TFM Daily Market Summary 5-11-2022


The cattle market has been under pressure for the past couple of weeks, and the value of Choice retail beef has been one of the factors. The value of Choice retail beef has been trending lower and is trading at a two-year low. At midday, Choice beef carcasses were at $255.00, well below the price levels of the last two years. Packers have had a readily available supply of beef to them in the market as slaughter pace and carcass weights are running well above last year’s levels. This has allowed them to keep Choice beef prices at a discount to move product. In addition, the typical spring grilling demand has been late to develop this year, as spring temperatures have been colder over a large portion of the country. The demand for beef has been good, led by strong export demand, but the concerns are with the U.S. consumer. Inflation has the market worried about the spending capacity of the American consumer and their decision to go with cheaper protein sources like pork and poultry. All these factors have added up to pressure on the retail market, which in turn has limited upside potential in live cattle futures.



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CORN HIGHLIGHTS: Corn futures advanced for the second day in a row, finishing with double-digit gains. Bulls found support from a strong rebound in energies, a stronger than expected CPI number (confirming inflation is still rising) and more talk of a smaller Brazil second crop. Short covering in front of tomorrows WASDE report was also a likely component in today’s trade. September futures led today’s gainers closing 17 cents higher at 7.52. July added 13-1/4 to end the session at 7.88-1/2, and December added 16-3/4 cents.

Tomorrow’s report is due for release at 11:00 central and expected to show 2021/2022 ending stocks at 1.404 bb, down slightly from 1.440 in April. Increased exports are expected, mainly due to the war in Ukraine. The 2022/2023 projected crop average estimate of analysts is 14.779 bb, down from last year’s 15.115, due mainly to few acres. Ending stocks for next year are forecasted at 1.305 bb, a rather snug number to start the season. So much is riding on weather this season. Good weather from this point forward and futures may have seen their high. Any questionable conditions or adverse production weather forecasts and prices advance to new highs for the year and maybe for the life of all contract years. The wild card tomorrow is if the USDA will drop yield due to late planting. In 2013, due to a late spring, the USDA did reduce yield from base-line projections. Baseline yield for the 2022 crop is 181 bu/acre. The question is, with such a slow start is that even possible even if crop conditions are ideal moving forward from this point.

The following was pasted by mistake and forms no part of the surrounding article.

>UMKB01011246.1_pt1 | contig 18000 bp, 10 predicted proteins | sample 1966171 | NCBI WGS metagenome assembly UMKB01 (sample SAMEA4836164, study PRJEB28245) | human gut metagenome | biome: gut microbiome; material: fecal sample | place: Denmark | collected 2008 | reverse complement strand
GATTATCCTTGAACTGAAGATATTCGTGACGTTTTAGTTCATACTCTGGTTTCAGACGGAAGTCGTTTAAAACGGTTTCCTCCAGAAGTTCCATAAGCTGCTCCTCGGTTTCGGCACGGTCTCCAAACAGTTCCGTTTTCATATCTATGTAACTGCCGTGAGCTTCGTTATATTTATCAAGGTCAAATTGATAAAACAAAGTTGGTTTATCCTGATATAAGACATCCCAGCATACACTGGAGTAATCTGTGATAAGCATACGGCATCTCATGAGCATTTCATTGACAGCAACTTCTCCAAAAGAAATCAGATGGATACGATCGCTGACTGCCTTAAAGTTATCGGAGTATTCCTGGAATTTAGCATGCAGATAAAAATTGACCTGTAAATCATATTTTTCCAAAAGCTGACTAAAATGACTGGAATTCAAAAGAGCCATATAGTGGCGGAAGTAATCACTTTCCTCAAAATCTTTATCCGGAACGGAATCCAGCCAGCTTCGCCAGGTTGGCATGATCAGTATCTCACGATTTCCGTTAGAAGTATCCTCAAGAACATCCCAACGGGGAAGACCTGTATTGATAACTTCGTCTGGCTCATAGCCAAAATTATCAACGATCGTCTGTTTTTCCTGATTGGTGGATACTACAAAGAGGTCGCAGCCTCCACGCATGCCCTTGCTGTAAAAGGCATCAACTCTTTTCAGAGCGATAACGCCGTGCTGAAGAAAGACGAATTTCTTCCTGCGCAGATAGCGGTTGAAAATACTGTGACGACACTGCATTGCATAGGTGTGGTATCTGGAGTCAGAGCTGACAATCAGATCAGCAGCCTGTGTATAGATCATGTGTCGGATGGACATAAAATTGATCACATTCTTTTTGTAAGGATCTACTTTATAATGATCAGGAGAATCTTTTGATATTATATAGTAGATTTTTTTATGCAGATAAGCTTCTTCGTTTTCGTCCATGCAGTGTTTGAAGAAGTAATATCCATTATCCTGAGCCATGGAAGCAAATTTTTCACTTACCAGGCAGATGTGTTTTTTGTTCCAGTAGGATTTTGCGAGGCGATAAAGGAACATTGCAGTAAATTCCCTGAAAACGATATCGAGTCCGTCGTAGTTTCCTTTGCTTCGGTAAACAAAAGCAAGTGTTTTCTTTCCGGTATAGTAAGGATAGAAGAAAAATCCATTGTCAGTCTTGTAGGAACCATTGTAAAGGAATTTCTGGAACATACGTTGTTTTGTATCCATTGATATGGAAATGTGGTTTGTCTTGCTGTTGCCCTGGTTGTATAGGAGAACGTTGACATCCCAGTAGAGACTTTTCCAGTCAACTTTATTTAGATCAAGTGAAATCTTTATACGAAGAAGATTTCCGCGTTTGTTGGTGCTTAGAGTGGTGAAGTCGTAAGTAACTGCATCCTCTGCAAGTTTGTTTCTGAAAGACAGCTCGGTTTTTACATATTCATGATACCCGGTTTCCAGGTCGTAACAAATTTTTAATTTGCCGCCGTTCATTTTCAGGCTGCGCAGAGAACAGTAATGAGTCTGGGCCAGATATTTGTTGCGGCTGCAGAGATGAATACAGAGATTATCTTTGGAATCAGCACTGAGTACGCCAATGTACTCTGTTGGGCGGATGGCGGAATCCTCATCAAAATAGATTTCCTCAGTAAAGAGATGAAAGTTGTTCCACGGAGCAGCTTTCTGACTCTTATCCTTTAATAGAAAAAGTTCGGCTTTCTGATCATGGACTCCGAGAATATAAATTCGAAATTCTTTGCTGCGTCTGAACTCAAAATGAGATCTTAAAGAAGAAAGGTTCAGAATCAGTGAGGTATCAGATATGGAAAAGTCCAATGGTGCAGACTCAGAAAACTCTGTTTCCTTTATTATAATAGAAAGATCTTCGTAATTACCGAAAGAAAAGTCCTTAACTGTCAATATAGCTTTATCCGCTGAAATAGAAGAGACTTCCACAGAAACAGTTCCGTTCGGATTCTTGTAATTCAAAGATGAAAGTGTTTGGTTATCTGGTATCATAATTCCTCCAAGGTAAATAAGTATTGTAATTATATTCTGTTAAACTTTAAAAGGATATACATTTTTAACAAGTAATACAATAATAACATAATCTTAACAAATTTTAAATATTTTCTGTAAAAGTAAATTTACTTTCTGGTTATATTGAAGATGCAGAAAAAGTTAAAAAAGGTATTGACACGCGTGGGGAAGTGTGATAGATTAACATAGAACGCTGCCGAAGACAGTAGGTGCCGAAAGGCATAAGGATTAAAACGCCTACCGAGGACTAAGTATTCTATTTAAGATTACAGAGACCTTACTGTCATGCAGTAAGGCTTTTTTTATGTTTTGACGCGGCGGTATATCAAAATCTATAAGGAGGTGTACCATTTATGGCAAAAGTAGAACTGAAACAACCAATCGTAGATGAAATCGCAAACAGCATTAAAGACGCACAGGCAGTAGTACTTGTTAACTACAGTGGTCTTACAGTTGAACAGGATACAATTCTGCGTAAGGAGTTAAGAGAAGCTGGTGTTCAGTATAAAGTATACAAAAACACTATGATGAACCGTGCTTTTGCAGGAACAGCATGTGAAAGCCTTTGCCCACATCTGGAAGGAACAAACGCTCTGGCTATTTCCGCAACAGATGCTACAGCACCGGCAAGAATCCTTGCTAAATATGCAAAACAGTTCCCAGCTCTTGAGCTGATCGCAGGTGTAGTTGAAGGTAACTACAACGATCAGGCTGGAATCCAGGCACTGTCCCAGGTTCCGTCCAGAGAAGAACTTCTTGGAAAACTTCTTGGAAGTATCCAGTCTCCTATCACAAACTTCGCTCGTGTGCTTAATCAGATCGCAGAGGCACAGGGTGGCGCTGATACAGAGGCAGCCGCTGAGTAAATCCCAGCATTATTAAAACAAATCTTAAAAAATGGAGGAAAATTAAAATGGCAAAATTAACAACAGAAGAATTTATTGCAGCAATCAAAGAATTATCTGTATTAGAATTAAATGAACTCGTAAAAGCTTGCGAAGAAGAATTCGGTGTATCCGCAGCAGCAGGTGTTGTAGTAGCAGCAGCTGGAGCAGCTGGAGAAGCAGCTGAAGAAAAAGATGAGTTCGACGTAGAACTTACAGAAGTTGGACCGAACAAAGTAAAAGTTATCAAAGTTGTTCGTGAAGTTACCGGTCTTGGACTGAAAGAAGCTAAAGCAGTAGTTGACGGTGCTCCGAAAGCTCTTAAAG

SOYBEAN HIGHLIGHTS: Soybean futures closed higher again today with a combination of the CPI coming out at 0.6% above analyst expectations of 0.4% and a slightly lower dollar. A rise in soybean oil contributed to the gains, which have been supported by higher diesel prices. July gained 14-1/2 cents, closing at 16.06-3/4, and Nov gained 17-1/2 cents at 14.72-1/4. Traders will look to tomorrow’s WASDE report for a likely reduction in old crop ending stocks.